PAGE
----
Yok Mu-ming, chairman of the New Party, took things a step farther by actually filing a complaint against Lee at the Taiwan High Prosecutor’s Office. Yok’s complaint accused Lee of colluding with foreign states with the intent of subjecting ROC territory to foreign control. Lee “sold his soul and the ROC,” Yok claimed.
Lee also came under fire for making remarks praising Japan’s colonial rule over Taiwan. “Lee said in Japan that Taiwanese feel nostalgia for Japanese rule, but in fact, people were harshly bullied, abused, humiliated and oppressed during the colonial period,” Lai said. “As a former president, how dare he [make] the remarks to flatter Japan.”
Mainland China also stepped into the fray, slamming Lee for his comments. “The Japanese were cruel in governing, slaughtering civilians and soldiers in Taiwan,” one commentary in Xinhua fumed. “How could Mr. Lee speak of such a dark and shameful history with gratitude?”
A spokesperson for the State Council’s Taiwan Affairs Office, which handles cross-strait relations, tied Lee’s controversial remarks to his “Taiwan independence” stance. “Lee’s contemptible acts have made compatriots from both sides see more clearly the extreme harms ‘Taiwan independence’ forces do to the peaceful development of cross-Strait relations and the integral benefit of the Chinese nation,” spokesperson Ma Xiaoguang, said on Friday.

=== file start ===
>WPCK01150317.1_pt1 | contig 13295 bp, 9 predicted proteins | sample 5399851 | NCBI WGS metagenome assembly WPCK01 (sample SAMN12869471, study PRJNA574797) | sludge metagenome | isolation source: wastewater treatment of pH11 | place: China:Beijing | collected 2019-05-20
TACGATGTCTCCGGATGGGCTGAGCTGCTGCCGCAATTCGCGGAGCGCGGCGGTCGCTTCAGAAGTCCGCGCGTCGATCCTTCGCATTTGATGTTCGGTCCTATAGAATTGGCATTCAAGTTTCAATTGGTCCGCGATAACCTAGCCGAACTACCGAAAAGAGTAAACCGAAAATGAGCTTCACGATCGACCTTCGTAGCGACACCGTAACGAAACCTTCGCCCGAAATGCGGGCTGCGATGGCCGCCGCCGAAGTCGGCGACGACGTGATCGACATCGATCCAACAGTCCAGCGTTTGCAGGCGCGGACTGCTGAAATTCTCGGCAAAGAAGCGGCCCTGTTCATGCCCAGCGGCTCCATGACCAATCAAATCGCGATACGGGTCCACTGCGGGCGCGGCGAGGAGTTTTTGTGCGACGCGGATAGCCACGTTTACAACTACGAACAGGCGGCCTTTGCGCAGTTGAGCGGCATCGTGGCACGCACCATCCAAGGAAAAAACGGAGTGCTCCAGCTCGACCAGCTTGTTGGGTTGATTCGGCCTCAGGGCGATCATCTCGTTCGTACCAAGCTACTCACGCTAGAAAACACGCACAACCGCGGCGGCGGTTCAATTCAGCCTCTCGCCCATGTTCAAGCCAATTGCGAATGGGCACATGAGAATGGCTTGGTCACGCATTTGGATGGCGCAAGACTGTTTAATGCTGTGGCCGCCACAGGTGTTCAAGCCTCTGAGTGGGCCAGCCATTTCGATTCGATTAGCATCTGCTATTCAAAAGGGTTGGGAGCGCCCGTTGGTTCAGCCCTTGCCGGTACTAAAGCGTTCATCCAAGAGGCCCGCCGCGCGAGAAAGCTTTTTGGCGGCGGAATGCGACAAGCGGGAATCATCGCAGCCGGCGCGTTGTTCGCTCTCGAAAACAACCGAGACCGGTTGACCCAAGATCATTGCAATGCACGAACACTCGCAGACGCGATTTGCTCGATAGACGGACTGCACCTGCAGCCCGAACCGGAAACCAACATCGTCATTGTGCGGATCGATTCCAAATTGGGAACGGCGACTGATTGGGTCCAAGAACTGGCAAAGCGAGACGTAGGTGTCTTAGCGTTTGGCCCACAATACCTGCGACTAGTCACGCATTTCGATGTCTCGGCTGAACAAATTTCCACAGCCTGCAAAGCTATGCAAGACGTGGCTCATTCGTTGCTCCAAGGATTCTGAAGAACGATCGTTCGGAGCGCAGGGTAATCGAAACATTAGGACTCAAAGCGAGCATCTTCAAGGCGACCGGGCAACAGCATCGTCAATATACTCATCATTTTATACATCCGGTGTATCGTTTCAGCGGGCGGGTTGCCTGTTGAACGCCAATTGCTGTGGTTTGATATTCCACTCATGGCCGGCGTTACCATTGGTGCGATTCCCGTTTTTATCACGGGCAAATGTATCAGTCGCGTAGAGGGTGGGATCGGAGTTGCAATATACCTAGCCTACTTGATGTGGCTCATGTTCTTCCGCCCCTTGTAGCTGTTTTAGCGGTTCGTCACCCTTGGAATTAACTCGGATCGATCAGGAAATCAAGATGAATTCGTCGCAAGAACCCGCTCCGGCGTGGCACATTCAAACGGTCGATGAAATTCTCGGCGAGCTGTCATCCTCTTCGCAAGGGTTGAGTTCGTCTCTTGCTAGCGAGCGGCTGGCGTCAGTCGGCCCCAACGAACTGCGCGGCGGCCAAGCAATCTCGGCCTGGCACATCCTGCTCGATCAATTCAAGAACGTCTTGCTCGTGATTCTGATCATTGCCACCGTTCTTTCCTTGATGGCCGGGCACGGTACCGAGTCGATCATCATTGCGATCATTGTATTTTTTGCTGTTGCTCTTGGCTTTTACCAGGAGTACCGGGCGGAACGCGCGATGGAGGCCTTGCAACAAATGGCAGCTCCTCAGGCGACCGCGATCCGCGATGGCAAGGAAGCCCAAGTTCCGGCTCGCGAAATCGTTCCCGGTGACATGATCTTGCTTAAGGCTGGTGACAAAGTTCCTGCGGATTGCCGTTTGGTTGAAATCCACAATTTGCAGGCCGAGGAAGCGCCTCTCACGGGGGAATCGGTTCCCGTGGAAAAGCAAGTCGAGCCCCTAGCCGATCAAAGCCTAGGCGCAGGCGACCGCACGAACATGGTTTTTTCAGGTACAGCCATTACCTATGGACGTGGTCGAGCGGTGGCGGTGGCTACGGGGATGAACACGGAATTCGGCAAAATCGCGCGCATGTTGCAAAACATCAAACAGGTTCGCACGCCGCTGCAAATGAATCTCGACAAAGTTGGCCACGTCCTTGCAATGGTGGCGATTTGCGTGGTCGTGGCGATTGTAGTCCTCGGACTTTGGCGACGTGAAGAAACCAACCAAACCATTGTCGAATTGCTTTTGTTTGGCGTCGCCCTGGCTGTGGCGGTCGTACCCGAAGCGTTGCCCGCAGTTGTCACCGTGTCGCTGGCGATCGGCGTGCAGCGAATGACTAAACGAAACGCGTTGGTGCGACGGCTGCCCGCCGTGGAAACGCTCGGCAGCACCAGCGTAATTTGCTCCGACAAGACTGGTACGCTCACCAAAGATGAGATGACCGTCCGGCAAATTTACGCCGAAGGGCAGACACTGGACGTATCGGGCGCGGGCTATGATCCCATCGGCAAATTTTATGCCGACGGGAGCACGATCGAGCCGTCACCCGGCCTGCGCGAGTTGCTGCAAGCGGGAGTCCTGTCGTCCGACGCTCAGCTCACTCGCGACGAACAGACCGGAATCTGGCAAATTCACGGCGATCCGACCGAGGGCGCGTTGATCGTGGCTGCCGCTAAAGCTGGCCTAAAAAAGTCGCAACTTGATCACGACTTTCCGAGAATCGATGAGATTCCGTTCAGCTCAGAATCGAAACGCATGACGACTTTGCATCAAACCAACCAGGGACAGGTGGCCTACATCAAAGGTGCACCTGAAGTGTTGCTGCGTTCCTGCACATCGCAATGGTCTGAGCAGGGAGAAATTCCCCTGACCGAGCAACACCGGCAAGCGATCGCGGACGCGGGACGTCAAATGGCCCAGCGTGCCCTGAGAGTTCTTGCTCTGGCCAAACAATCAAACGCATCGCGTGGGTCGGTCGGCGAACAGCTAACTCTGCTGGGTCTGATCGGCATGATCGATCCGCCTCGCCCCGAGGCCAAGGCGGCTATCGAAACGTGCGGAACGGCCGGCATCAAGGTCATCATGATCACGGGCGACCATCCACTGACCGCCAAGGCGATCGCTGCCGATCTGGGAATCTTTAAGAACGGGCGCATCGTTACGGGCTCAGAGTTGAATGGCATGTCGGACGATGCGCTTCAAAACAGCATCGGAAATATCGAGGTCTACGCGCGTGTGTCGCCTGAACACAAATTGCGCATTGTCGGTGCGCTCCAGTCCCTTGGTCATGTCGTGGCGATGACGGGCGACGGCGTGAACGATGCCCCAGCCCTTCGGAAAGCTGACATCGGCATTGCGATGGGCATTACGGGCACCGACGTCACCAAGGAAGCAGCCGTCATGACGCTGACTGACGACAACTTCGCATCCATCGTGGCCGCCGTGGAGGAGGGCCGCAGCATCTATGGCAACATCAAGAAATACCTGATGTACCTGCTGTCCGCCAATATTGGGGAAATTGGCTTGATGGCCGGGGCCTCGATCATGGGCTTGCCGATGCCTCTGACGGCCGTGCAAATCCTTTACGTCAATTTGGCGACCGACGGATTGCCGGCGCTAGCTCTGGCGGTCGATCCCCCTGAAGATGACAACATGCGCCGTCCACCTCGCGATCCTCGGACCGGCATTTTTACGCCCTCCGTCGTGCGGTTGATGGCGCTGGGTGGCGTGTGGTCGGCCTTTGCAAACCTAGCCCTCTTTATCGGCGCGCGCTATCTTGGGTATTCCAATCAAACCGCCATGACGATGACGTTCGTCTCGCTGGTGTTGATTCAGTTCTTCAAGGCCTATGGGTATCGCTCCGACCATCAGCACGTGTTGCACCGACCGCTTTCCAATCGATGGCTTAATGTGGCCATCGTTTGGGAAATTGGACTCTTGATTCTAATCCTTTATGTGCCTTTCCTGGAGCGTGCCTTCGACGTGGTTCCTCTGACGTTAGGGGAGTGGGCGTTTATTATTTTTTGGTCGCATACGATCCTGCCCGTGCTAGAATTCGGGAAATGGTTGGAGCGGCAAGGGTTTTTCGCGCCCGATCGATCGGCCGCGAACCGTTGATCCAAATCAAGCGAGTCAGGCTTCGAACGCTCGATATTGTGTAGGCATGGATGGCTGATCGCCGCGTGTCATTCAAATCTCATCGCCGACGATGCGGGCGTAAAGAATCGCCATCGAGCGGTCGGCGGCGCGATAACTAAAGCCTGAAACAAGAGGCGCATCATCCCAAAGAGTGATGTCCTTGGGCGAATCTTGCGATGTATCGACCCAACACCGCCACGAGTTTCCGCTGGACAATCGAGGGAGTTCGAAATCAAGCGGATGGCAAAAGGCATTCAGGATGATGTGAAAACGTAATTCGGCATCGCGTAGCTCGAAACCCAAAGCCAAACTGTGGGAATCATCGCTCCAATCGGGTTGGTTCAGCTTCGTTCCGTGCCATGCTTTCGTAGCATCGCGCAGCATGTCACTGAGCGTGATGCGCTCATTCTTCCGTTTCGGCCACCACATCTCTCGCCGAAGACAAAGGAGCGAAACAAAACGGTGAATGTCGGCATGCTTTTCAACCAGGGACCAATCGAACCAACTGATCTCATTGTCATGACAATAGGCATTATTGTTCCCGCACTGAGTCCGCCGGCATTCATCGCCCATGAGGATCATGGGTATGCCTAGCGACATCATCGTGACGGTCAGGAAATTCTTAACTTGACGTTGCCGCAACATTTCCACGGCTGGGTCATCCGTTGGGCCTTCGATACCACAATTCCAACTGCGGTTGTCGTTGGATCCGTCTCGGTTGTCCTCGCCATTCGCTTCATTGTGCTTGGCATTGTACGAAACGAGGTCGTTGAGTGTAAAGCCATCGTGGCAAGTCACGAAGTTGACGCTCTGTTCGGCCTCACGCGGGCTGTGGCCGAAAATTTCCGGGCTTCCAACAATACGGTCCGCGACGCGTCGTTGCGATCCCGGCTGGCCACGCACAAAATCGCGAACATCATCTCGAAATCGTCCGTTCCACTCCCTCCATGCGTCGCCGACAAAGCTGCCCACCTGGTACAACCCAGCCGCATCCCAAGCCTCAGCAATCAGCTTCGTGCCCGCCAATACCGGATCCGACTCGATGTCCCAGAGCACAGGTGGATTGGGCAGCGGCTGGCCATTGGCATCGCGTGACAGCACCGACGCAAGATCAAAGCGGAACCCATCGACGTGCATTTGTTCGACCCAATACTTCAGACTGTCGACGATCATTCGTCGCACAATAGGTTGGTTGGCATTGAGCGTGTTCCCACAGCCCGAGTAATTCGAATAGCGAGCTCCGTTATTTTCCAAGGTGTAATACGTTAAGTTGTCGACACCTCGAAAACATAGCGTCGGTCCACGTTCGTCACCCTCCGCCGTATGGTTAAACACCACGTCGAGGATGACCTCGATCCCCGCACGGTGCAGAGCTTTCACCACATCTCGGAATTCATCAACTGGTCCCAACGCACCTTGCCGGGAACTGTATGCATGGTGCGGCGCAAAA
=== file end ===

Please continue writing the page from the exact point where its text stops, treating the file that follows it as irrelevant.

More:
While Lee’s comments on Japan are not directly tied to his stance on the cross-strait relationship, there is a connection. Those who see Taiwan as a unique country, separate from mainland China – and separate from the ROC’s historical territorial claims – are less likely to care about staking out Taiwan’s claim to the Senkaku/Diaoyu Islands, or even to disputed territories in the South China Sea.
As evidence of this divide, two warring camps – the China Unify Party and the pro-independence Taiwan Solidarity Union – were there to greet Lee at the airport upon his return to Taiwan. The CUP came to protest; the TSU welcomed Lee with flowers and shouts of “I love you.”